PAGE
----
David attended the Care-Peat (Carbon Reduction through Peatlands) Interreg Europe Project Meeting in Tyrellspass, Co. Westmeath and the subsequent visit to one of the demonstration sites at Cloncrow Bog. Over the duration of the 3-year project, Earthy Matters will provide GHG expertise and data to the Irish partners of the project that also includes partners in France, Belgium, Netherlands and UK.
The multi-year GHG and biodiversity datasets at Blackwater and Moyarwood provide valuable information with regard to the environmental benefits that accrue from rewetting & recolonisation of industrial peatlands in Ireland.
Free access of our paper until March
We would like to wish all our clients and colleagues a happy 2019.
David is mentioned in the article Why peatlands matter in the battle against climate change by Paddy Woodworth in the Irish Times today.
Flo is featured in the article End of an era as Ireland closes its peat bogs 'to fight climate change by Rory Carroll in The Guardian.
Flo appeared in Episode 3, Series 4 of 10 Things to Know About on RTE television this evening. She explained why conservation and restoration of peatlands are so important for biodiversity and carbon benefits. She and Ph.D student Kilian Walz showed host Jonathan McCrea how to core peat with an auger.
Flo attended the annual Irish Peat Society (IPS) workshop and field trip in Enniskillen on the 16th and 17th Oct 2018. She gave a 20 minute presentation outlining the results and conclusions from our recently published EPA report: Vulnerability Assessment of Peatlands: Exploration of Impacts and Adaptation Options in Relation to Climate Change and Extreme Events (VAPOR).
Today, the Intergovernmental Panel on Climate Change (IPCC) published its long-awaited special report on the impacts of global warming of 1.5°C above pre-industrial levels.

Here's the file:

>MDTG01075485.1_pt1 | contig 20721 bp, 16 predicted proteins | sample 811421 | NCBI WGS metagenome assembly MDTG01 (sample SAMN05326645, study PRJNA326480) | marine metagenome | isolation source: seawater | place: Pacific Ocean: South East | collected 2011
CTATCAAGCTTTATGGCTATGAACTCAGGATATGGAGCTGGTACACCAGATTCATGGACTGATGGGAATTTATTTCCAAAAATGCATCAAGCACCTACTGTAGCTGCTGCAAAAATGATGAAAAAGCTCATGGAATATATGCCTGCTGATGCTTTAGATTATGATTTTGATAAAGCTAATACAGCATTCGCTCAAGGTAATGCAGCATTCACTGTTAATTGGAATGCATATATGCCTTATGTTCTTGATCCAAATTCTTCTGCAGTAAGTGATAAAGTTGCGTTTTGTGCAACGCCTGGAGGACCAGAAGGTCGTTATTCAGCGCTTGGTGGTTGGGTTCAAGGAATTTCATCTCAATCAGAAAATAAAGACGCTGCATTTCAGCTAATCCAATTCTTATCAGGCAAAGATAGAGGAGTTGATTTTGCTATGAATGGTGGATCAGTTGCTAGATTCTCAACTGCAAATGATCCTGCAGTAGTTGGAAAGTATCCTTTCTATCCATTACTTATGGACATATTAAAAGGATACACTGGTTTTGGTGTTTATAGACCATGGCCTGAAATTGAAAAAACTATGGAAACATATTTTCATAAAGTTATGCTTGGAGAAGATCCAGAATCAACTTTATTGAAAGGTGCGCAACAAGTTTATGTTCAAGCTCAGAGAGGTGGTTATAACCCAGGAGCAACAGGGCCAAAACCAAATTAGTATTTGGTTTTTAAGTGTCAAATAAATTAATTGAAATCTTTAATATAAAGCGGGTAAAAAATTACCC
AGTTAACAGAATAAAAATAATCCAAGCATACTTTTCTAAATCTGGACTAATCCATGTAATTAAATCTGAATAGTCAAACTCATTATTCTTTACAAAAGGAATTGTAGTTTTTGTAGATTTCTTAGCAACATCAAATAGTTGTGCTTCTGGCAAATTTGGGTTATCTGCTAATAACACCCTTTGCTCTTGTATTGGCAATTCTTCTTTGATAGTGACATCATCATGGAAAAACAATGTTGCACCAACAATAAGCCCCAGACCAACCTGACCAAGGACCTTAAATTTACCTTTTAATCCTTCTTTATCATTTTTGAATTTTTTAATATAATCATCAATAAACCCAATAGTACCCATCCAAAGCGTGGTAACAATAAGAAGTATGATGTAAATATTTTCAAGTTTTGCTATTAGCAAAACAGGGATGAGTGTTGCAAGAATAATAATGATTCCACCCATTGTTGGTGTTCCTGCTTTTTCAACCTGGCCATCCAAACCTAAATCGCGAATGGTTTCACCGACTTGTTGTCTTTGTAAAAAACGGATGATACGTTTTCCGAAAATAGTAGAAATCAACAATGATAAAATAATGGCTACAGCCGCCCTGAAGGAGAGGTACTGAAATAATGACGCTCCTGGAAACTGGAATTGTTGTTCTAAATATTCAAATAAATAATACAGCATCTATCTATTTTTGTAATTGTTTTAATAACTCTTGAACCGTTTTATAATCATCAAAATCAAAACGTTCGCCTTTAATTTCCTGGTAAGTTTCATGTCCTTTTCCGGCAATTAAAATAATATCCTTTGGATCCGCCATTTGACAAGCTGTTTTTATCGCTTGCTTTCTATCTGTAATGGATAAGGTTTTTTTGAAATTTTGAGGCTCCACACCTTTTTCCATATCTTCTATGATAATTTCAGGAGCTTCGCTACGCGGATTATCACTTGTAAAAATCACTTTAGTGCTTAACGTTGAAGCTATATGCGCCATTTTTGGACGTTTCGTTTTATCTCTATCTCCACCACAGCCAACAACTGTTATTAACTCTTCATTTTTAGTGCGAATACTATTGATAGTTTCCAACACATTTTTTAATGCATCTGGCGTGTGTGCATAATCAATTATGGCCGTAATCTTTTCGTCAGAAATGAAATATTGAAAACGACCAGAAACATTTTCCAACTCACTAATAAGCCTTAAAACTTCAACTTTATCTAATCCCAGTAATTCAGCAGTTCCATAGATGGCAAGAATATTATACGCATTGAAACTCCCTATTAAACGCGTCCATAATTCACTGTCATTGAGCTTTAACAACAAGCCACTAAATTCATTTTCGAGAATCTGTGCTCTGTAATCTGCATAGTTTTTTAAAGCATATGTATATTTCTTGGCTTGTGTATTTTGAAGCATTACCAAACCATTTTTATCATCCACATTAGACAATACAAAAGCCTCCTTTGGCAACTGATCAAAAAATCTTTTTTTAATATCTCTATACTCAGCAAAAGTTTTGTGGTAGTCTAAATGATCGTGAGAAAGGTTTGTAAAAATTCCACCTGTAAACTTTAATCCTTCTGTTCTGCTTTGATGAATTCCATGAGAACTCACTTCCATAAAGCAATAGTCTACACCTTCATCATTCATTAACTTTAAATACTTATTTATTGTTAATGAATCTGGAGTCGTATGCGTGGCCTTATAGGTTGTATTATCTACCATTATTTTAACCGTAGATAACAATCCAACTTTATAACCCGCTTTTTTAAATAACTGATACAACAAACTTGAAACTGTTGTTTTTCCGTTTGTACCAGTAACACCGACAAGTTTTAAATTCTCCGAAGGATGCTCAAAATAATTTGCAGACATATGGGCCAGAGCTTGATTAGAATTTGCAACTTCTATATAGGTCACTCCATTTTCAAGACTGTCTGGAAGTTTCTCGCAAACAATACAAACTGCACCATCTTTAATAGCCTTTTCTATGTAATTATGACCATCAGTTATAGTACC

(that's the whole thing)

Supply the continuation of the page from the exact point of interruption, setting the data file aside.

The report can be accessed here.
Our last week of peat coring in the AUGER project. Over two years, we have taken nearly 300 cores across a wide range of peatland land categories - pristine, grassland, peat extraction (domestic and industrial) and forested sites. Our deepest core was around 9m and the most shallow was 0.5m. The data will feed into the ECOSSE model and forms the basis of PhD student Kilian Walz’s thesis.
On the 5th and 6th September 2018, David attended and presented at the Wetscapes: Peat under water conference near Rostock, Germany. His talk was titled “Multi-year GHG balances and vegetation dynamics in rewetted peatlands in Ireland”, where he discussed site specific GHG responses to rewetting after the cessation of peat extraction/drainage.
So, after five years of measuring greenhouse gas (GHG) fluxes in all kinds of weather, we made our final visit to the Moyarwood site. Drained in the 1980s by Bord na Móna, the site was earmarked for peat extraction but was never exploited, although domestic turf cutting had taken place around the margins of the site. The site was rewetted in 2012/2013 (by drain blocking) and we measured GHG fluxes from that time until today. Now, we will process the data and submit our findings for peer-review.